Could fun, games and food be a way to fill gaping holes in retail shopping malls?
CherryVale Mall officials believe that’s a possible solution as a two-level entertainment complex takes over a 121,000-square-foot anchor site left vacant when Sears closed its Rockford area department store earlier this year.
Nickels and Dimes Inc., a Texas-based entertainment firm, announced Friday it would create a family oriented venue featuring arcade games and other attractions, chef-crafted food and drinks as well as party and corporate meeting space.
The development comes as major retailers are closing outlets and other large and midsize operations are retrenching as shopping patterns change, including rapidly growing online purchasing through Amazon and others.
“Retail is in the midst of a profound transformation and CherryVale Mall is evolving with it,” said Melissa Cavanagh, mall marketing director during a press conference in front of the shuttered Sears store. “We’re working to attract new uses for our property and the addition of this new tenant is an excellent example of the shift we’re seeing in the retail industry.
“We’re working to provide the best place for you to shop, dine and play,” she said.
As CherryVale’s proposed entertainment options reflects the changing nature of shopping malls, it also could offer a potential template for other centers to fill empty space.
According to its website, Tilt operates 20 amusement centers around the country, including a site in north suburban Gurnee. CherryVale would be the largest for the company, which was founded in 1972 and got its start operating storefront arcades.
The former Sears space will be divided between two concepts — Tilt Studio and Tilt Ten. Both are positioned midway between the child-focused Chuck E Cheese and adult-oriented Dave and Buster’s arcade, sports bar and restaurant franchises.
“We offer a family environment,” said Kevin Jordan, Nickels and Dimes senior vice president of operations. “We are not a teen hangout, we want mom and dad to be there with them. … We are after Chuck E Cheese and before Dave and Buster’s, that’s our market.”
According to plans described last week, Tilt Studio will occupy the lower level and feature multi-level laser tag, black-light miniature golf, bumper cars, simulated racing and more than 100 games and activities plus party and meeting space.
On the second level, the adult-focused Tilt Ten will feature a full sit-down restaurant and bar, a 12-lane bowling alley, party and group meeting rooms plus 100 games and activities.
Projected as an entertainment destination, the complex is also seen as a traffic generator for the rest of the 1 million-square-foot mall.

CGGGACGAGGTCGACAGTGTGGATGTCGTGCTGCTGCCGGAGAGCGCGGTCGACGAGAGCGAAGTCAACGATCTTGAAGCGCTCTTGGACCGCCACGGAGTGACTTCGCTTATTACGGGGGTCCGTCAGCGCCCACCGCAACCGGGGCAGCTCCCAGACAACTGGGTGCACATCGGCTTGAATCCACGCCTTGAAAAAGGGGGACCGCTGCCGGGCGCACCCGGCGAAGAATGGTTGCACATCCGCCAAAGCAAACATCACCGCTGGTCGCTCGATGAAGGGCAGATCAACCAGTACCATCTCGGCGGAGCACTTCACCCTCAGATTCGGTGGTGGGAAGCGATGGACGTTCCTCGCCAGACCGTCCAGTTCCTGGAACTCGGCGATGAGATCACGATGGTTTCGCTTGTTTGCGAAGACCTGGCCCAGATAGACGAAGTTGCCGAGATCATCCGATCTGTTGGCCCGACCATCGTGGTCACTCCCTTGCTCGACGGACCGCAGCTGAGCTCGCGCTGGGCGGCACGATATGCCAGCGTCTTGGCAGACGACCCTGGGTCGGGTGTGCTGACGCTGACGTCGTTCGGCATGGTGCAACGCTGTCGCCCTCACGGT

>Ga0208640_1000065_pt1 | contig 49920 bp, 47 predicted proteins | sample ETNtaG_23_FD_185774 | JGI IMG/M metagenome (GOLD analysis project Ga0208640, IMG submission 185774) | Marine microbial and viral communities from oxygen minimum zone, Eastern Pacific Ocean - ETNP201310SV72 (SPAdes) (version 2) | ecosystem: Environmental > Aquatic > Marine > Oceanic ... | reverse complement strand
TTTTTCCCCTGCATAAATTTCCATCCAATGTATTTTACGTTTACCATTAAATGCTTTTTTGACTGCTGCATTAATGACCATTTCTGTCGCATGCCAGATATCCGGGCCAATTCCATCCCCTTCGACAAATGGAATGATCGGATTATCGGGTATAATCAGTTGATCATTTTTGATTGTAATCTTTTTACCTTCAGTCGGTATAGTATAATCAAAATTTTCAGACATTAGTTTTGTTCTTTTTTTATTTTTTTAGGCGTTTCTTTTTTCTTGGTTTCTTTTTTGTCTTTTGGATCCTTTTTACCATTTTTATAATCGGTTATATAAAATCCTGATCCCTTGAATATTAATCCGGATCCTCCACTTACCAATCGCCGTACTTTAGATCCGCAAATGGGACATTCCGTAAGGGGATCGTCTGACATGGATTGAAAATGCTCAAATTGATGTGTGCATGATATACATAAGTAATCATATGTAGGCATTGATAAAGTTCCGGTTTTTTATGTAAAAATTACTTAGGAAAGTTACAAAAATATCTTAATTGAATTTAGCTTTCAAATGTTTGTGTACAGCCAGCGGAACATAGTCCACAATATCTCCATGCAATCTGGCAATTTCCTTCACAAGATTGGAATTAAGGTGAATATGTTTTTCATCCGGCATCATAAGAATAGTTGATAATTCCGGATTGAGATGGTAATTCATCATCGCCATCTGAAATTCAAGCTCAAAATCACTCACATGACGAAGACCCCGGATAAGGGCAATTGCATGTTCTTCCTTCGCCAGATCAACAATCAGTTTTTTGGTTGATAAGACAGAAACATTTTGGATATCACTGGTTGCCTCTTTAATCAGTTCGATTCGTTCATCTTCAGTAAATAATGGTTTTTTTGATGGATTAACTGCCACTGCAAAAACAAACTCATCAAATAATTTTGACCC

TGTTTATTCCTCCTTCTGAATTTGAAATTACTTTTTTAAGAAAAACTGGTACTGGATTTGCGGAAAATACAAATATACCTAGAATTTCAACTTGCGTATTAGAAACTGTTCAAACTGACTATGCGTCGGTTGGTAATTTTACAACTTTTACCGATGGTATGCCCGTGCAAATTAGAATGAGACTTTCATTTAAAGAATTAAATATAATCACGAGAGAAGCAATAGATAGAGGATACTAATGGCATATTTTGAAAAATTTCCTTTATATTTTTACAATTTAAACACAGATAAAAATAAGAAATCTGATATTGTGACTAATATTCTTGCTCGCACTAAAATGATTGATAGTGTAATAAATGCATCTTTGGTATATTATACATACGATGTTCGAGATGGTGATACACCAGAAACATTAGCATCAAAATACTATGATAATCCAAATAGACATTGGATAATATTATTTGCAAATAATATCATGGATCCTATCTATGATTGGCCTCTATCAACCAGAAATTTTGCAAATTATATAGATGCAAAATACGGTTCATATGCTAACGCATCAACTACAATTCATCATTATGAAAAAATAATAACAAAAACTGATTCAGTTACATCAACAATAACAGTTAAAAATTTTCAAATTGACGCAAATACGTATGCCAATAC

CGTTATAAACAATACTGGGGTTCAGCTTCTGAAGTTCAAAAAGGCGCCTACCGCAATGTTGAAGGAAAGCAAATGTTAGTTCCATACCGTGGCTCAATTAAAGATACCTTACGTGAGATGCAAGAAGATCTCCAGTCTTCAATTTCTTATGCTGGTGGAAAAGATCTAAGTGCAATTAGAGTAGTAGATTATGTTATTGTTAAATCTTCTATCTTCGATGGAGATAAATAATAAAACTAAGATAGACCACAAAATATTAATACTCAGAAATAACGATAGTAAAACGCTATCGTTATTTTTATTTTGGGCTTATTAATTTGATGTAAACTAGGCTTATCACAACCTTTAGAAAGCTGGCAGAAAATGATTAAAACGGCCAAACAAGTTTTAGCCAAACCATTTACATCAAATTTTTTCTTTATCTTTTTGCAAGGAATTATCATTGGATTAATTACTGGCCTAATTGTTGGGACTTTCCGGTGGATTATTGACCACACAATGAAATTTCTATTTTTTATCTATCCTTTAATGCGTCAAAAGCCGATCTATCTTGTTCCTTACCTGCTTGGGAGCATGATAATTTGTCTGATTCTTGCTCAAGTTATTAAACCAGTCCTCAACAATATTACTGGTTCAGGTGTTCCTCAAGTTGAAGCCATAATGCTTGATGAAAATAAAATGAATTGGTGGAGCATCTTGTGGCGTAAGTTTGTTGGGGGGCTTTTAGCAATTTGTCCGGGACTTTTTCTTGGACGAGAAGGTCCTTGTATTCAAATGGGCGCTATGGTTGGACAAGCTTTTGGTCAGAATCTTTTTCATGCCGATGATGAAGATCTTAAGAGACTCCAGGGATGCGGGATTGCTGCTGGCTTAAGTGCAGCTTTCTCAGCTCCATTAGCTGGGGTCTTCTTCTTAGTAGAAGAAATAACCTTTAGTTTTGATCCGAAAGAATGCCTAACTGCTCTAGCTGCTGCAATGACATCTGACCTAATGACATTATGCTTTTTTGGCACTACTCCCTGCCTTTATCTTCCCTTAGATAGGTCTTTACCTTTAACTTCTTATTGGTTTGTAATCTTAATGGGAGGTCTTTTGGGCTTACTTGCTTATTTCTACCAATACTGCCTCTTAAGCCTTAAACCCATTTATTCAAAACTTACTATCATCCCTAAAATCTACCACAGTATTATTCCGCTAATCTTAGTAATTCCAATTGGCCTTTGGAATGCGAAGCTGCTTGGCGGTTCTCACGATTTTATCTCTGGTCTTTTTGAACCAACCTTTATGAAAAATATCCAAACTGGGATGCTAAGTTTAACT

“There are a lot of winners here,” said Einar Forsman, Rockford Chamber of Commerce president and CEO. “Obviously the mall and other shops, the village of Cherry Valley, our broader region. … It’s going to bring value and visitors to Rockford and the larger region to be here at the mall and take advantage of all that they have.”
Construction is expected to begin in coming weeks with a grand opening in early 2020. But Jordan said it’s possible to have it open by late this year.
The company doesn’t plan to stop at CherryVale, but Jordan wasn’t ready to single out any potential markets in Illinois or elsewhere.
“We are always looking, we are continuously looking at new locations,” he said. “We wouldn’t be able to do another one until this one’s up and running. It could be mid-next year before we could actively start looking.”
The addition of Tilt Studios/Tilt Ten fills the second of two empty CherryVale retail spaces.
Choice Furniture opened a 64,000-square-foot showroom on the lower level of the former Bergner’s store late last year. The Rockford-based company also plans to develop the store’s upper level but hasn’t revealed plans or a timetable.
Macy’s and JC Penney occupy CherryVale’s other anchor spaces.
“Obviously there’s a real demand for this marketplace and for this mall because in a very short period of time we have filled two department store locations,” said Mark Peterson, CherryVale general manager.
CherryVale is owned and managed by CBL & Associates Properties of Chattanooga, Tennessee. Other CBL properties in Illinois include Bloomington’s Eastland Mall, Hickory Point Mall in Forsyth and two properties in downstate Fairview Heights.
The CBL properties and other malls around the state and nation have plenty of space to fill.
In Illinois, for example, the Fox Valley Mall in Aurora lost anchors Sears and Carson’s in the past year. Sears also closed its Joliet anchor, a recently rebuilt Oak Brook store and the company no longer has a presence in Chicago, the city of its birth.
Downstate communities have also been hard hit. Eastland Mall in Bloomington saw closures by Bergner’s and Sears. Bergner’s stores in Peoria and Pekin were also shuttered. Sears remains open at Peoria’s Northwoods Mall.
Sears, an original tenant when CherryVale opened in 1973, shut down earlier this year as part of a wave of 80 planned closures announced late in 2018.
Bon-Ton, Bergner’s parent company, filed for bankruptcy protection in early 2018 and eventually liquidated all 256 stories including Carson’s, a Chicago area retail fixture since 1854.
New owners have recreated a Carson’s online presence and reopened a retail store in Chicago’s southwest suburbs.